My mom changed her name when she married my dad, and my sister and I both have our dad’s last name. He isn’t very traditional, and really didn’t give a rat’s ass – he’s the kind of guy who would have just as happily changed his last name to her maiden name, except that Dadfirst Mommaiden happens to rhyme. They divorced when I was 4 and my sister was about 1, and she kept the same last name, partly because she *was* very worried about the whole different-last-name problems with school and traveling, and also because she had gotten into politics during their marriage, and wanted to maintain her same identity as “Firstname Exlastname”, versus the complications that she predicted if she switched back to “Firstname Maidenname” for any future campaigns (over ten years lapsed between then and her next campaign, by the way, and no. one. cared. – huge ego).

So we’ve always had our dad’s last name, and it does help to have the same last name as our mom.

In the meantime, she re-married a few years later, and never had any intentions of changing her name to First Stepdad’s. He knew that, and was European, and was very chill about the whole thing, given the common-ness of it overseas. Also, any thoughts about hyphenating were quickly squashed when considering the whole name – her first name (nickname) is four letters, and then both her (our) last name and First Stepdad’s are eleven letters each – so the hyphenated name would have been 23 characters, including the hyphen. Oofda.

She divorced him, and remarried Second Stepdad (her current husband) a couple years later. At that point, it’d been a year since her most recent political campaign, and she wants to get into it again, but probably not for another few years yet. She has built up her professional presence under her name, though, and *hates* the idea of changing it. However, Second Stepdad is *very* traditional, and absolutely hates that she didn’t change hers. She keeps saying that she’ll change it to his when she retires, although 1) that will never happen, she’s the energizer bunny of this city, and also 2) their marriage likely won’t last long – she’s halfway through her usual 8-year run with husbands. Cynical viewpoint, yes, but very valid, given her history.


My sister, who’s in her teens and won’t be needing to worry about this for years, is fairly traditional-ish, and has said that she’ll take her FH’s last name when the time comes. I, on the other hand, have always been *very* non-traditional, and always thought that I’d keep my last name. My last name, however, which is and alawys has been our dad’s, is not the last name that I intended to keep. I don’t have a relationship with our dad (my choice), and intended to change my name to my mom’s maiden name, but never got around to it, and just decided that when I moved to a different city and “started over”, I’d change my name then and make it a complete package.

I didn’t, and I haven’t, but now that I’m engaged, it kind of takes care of that whole dilemna for me. However, I’m not changing it to FI’s last name just because of that. He’s fairly traditional in that department, and told me that he’a always wanted Future Hiswife to be Firstname Hislastname. I asked him about hypothetical hyphenating (tongue twisteR?), and he said that he feels like it’s kind of a “cop-out”, which offended me. He comes from a very traditional family, though, and that’s just ‘what you do’ in that family. Fortunately, I like his last name, it flows with mine well, and is fairly easy, relatively speaking, to say and spell. Plus, BONUS, it’s only seven letters, compared to my eleven. That may not seem like a big difference, but it certainly is – in a world with limited space on forms, I often get letters addressed to me in the format of FIRSTNAME LASTNAM  – there isn’t room for the last letter, since many electronic sorters are limited to ten characters for the last name, apparently. Yuck. Whatever.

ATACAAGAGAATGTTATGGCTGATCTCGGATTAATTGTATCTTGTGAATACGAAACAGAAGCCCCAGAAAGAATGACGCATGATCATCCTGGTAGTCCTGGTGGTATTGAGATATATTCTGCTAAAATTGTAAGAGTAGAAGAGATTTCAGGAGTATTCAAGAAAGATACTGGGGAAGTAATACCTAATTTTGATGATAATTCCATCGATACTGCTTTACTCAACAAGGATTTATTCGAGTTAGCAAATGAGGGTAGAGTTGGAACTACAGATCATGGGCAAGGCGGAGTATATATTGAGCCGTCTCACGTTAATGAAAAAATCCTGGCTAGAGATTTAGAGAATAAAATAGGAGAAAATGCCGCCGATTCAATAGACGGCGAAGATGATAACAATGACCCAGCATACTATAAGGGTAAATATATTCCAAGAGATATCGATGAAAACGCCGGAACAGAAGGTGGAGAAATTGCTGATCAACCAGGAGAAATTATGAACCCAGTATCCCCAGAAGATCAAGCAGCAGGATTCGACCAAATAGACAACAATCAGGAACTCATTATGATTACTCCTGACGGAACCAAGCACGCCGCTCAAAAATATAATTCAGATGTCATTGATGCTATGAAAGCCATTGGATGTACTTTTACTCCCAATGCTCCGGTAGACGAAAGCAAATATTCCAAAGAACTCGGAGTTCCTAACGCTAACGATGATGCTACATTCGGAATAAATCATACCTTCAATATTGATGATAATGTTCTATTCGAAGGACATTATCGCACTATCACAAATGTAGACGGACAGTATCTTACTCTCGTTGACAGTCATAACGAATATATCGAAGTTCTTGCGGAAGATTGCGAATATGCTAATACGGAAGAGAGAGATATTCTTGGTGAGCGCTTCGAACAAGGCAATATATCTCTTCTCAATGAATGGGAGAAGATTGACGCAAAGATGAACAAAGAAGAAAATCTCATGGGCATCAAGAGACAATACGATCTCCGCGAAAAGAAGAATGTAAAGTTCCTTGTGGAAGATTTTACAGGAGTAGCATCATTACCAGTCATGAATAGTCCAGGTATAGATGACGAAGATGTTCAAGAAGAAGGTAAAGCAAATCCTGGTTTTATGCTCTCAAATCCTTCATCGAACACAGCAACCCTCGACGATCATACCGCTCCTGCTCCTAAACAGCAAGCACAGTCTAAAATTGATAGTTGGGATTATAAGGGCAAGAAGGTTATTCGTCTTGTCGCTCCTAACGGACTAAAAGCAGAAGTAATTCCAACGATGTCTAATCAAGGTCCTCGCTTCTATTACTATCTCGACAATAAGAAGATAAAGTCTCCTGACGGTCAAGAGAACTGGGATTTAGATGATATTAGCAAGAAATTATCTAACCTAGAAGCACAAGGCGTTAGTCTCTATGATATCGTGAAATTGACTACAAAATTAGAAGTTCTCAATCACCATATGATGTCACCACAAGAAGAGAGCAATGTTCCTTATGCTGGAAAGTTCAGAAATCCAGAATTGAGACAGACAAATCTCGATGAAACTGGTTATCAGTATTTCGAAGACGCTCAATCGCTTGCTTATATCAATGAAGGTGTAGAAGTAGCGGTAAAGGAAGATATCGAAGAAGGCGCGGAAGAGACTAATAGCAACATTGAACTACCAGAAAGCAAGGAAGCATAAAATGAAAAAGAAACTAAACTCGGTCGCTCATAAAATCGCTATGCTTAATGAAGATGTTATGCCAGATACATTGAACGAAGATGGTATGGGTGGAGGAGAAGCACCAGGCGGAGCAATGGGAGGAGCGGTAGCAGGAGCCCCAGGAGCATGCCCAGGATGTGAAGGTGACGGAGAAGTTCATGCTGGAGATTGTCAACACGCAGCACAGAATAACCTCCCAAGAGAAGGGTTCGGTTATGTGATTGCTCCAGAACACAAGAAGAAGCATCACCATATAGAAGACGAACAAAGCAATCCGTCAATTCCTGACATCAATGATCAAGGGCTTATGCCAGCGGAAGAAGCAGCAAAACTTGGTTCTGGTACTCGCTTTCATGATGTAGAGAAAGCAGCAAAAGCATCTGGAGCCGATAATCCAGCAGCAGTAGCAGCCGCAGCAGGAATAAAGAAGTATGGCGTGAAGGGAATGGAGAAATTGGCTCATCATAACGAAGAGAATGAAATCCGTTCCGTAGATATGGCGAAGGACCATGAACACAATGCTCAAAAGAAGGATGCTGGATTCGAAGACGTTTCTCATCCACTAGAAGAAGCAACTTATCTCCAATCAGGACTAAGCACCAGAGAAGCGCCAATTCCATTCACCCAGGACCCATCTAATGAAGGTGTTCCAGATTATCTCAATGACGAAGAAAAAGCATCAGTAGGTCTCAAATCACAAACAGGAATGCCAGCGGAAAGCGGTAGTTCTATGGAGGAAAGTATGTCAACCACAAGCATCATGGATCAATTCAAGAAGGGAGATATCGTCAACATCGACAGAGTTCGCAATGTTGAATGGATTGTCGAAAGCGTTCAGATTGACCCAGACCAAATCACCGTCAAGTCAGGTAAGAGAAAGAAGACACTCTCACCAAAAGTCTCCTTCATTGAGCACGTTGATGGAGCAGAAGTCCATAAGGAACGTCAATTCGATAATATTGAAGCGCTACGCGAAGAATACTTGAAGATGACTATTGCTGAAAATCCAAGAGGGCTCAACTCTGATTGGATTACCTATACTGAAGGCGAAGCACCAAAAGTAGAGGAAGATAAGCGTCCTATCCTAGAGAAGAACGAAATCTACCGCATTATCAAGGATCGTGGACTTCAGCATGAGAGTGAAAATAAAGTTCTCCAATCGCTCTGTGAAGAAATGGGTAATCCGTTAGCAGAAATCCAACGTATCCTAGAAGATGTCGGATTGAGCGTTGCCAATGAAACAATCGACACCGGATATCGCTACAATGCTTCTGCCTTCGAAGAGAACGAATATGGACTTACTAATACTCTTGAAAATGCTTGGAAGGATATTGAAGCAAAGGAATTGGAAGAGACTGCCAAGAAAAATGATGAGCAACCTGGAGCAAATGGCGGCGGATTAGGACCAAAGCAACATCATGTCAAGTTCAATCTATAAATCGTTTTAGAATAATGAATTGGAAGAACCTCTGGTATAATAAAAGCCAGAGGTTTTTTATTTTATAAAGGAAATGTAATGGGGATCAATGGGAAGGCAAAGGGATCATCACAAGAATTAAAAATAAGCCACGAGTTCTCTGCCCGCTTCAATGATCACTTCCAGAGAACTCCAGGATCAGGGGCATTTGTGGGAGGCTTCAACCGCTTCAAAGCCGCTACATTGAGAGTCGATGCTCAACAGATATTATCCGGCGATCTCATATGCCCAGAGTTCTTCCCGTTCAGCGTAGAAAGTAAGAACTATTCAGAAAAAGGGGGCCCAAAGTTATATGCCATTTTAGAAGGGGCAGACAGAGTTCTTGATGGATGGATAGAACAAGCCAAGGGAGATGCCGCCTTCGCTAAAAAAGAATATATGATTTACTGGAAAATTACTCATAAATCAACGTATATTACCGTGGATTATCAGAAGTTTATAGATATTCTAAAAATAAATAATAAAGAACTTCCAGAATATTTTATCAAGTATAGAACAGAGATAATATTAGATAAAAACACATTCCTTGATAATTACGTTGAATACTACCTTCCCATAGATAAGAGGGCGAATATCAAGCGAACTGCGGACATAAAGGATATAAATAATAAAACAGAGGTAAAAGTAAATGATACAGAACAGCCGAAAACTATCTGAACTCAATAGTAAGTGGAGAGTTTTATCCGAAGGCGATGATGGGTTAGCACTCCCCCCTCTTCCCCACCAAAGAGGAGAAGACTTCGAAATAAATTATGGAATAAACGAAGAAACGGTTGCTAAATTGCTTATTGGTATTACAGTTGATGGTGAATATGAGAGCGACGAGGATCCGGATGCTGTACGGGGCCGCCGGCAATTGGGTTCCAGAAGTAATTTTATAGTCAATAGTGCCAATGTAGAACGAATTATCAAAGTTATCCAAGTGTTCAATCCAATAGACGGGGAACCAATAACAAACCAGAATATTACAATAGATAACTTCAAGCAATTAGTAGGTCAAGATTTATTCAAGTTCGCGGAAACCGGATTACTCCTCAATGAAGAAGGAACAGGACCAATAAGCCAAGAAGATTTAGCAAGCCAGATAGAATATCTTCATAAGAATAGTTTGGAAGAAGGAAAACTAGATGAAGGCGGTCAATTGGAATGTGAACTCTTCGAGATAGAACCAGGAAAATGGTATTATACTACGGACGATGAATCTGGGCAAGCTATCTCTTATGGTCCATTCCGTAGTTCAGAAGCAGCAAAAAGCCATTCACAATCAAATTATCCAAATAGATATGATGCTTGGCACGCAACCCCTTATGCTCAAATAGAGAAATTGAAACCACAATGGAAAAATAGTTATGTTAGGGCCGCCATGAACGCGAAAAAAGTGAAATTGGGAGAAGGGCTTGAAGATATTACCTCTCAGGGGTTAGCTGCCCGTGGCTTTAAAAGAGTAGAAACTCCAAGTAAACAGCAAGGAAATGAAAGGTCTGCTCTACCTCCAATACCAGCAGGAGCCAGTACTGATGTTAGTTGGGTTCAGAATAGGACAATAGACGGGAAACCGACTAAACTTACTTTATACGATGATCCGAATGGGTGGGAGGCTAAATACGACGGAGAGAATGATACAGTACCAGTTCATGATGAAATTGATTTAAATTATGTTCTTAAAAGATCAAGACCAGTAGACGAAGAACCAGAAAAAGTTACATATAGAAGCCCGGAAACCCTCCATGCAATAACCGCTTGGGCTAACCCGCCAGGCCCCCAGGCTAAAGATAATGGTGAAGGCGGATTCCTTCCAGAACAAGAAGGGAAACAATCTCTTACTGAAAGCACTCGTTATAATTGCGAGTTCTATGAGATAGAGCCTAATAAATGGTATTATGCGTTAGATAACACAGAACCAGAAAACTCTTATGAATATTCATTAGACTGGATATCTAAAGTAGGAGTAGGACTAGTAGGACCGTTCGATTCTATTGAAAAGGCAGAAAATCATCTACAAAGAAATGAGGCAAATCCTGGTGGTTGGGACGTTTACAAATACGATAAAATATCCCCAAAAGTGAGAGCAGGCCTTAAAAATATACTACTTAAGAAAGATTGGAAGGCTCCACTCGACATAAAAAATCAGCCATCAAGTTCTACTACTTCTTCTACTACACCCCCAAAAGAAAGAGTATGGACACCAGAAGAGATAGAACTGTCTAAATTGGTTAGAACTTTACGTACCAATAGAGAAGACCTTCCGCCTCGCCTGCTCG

I’ve known that I’ll take his name, and there hasn’t been any weirdness about it. I’ve practiced saying and writing it for over a year, though it became more real after we got engaged. I can’t wait to take his name, and to have it. – We’re one of the families that will have the same last name for mom, dad, and kids, and while I certainly don’t think that that’s the best way to do things  or the only way it should be done, it’s the way we’re going, and we’re happy with the choice. ๐Ÿ™‚

Oh! I should add, interestingly enough, that my mom is disappointed with my choice to take his name, and says that I should just keep my maiden name, and that she wishes she would have kept hers. This is, of course, in part because, if she changed her name each time she got married, she would now be on her fourth, count it, fourth last name, and doesn’t want me to go through that. But that’s her inherent cynicism, built on multiple divorces, and I have more faith than that in my choice of a permanent spouse.

Funny side note, I joke with her that she should have kept her maiden name and just kept hyphenating, because then everyone, from childhood friends to midlife business associates, would be able to recognize her based on her name. After all, Alexis Colby Dexter Carrington Colby Whatever did it just fine! With names the same length as her real names (this took more imagination and work than you might think), here’s an example of how long her name would be:

Mary Avalon-Worthington-Christopher-Dustin

and her real first name is more like Maryanne

Oyvey, no?

And mine’s going from something like Jane (real first name Janeanne) Worthington to Jane Martins. *big* improvement. ๐Ÿ˜€